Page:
Criterion Sunday 38: Koroshi no Rakuin (Branded to Kill, 1967)

By this point, director Seijun Suzuki had already proven his directorial credentials. I’ve reviewed the previous year’s Carmen from Kawachi, and another film from that year will come up next week (Tokyo Drifter), each an off-beat cinematic journey around familiar generic outlines. Both the latter film and the one under discussion here take on the gangster film genre, and the fact Suzuki was fired by his studio and blacklisted by the industry after Branded to Kill suggests its lack of commercial success, though surely his stylistic flights of fancy are as much to blame. After all, it’s exactly the kind of film you’d imagine late-night Western audiences looking for a 2001 or Saragossa Manuscript-style headtrip would love (though it didn’t reach that market until the 1980s). However, this does mean that the intricacies of the plot remain somewhat opaque and difficult to recall — in outline, it’s about contract killer Goro Hanada (endearingly chubby-cheeked Joe Shishido) who variously falls in love and is haunted by the failure of a mission, but I can’t tell you more than that. What’s wonderful about the film, and repays each viewing, is the delirium found within the cinematic frame, firing off traditional gangster cliches against monochrome film noir stylings, pop art influences and at times a stripped-back kabuki aesthetic. As one example amongst many, tropes like the hero’s oversexualised libido are sent up by Hanada’s obsession with the smell of steamed rice. What results for the viewer is something of a confusing journey, but whatever else it might be, it’s never a boring one.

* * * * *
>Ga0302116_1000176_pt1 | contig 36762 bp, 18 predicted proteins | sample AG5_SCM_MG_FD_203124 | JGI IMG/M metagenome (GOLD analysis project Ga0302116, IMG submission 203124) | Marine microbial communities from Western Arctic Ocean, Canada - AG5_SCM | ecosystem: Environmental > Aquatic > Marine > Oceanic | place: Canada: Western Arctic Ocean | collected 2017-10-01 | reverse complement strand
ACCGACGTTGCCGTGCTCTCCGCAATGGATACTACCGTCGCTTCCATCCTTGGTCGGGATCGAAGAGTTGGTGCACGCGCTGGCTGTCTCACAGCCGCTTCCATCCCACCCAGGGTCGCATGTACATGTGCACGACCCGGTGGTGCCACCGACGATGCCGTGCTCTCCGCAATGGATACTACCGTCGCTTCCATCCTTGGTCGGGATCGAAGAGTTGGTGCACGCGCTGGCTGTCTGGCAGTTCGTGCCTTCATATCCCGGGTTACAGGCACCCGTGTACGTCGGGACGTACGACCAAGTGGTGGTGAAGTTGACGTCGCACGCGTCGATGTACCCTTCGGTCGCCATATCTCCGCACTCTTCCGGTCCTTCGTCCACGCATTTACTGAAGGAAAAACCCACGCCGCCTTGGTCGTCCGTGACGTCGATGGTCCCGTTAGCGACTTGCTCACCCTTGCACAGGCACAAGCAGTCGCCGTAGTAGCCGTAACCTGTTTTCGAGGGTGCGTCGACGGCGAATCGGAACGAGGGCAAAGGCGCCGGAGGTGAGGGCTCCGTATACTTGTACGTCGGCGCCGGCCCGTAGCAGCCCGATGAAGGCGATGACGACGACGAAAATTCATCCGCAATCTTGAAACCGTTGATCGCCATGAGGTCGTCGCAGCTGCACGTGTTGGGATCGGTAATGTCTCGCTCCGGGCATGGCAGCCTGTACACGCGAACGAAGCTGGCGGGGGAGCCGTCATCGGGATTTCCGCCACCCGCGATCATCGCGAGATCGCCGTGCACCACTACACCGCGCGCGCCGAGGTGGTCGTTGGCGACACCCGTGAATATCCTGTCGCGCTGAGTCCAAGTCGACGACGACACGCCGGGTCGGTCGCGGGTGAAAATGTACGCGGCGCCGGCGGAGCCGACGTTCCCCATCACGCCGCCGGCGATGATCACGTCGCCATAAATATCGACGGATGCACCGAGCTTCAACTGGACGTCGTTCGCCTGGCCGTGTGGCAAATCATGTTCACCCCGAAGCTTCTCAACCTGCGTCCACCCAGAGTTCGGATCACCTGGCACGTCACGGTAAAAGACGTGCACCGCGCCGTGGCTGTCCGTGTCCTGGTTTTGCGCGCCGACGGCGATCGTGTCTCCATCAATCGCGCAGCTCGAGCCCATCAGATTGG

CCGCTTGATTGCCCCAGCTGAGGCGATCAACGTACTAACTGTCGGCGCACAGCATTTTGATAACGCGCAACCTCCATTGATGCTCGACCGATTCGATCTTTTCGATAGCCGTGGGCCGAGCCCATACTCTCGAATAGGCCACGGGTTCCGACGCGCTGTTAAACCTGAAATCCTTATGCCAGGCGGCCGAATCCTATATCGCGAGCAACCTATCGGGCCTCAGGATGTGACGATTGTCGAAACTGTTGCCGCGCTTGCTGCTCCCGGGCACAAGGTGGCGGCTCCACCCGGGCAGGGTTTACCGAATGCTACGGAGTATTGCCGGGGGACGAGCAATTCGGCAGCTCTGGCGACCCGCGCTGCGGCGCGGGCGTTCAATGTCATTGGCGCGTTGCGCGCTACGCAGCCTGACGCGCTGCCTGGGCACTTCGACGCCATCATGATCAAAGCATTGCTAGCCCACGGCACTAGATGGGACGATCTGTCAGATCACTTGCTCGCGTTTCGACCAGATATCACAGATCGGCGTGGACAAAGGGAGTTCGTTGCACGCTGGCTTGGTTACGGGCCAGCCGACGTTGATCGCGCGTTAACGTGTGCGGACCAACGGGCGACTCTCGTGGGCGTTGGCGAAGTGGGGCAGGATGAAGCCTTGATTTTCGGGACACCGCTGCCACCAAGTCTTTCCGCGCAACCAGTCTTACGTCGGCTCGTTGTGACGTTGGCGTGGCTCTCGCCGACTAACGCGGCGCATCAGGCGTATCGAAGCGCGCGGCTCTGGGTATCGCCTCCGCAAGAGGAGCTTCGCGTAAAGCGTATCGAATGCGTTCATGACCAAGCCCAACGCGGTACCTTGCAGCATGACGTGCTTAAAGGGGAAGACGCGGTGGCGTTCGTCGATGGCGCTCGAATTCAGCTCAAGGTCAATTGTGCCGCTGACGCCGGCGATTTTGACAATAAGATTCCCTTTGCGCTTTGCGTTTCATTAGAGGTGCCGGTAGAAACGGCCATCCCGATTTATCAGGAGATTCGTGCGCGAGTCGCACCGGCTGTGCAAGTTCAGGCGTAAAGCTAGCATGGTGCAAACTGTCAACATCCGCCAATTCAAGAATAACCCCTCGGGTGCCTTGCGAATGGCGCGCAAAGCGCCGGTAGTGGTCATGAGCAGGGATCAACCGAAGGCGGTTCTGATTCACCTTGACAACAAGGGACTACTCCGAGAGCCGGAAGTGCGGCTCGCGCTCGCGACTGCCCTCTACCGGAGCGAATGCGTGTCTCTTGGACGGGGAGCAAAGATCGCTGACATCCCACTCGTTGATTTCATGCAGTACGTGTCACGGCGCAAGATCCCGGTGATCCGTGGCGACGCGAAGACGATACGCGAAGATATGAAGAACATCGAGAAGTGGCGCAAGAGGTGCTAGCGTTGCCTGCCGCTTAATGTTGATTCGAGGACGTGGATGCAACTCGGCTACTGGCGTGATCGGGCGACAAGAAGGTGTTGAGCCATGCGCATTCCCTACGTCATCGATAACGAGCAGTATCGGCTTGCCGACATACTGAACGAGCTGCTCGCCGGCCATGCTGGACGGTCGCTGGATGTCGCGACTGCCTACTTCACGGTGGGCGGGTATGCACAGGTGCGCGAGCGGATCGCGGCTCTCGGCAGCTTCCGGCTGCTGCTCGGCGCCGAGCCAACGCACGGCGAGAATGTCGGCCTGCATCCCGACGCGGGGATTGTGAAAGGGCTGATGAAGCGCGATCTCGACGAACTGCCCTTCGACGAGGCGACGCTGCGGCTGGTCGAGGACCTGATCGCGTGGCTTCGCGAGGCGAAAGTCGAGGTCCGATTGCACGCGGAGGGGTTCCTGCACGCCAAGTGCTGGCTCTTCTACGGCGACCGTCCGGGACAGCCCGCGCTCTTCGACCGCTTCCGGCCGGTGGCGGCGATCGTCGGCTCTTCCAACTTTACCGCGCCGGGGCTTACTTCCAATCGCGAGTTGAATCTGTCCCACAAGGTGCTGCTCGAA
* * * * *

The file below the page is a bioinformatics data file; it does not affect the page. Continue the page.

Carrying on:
FILM REVIEW: Criterion Collection
Director Seijun Suzuki | Writer Hachiro Guryu | Cinematographer Kazue Nagatsuka | Starring Joe Shishido | Length 98 minutes || Seen at home (Blu-ray), London, Sunday 31 May 2015

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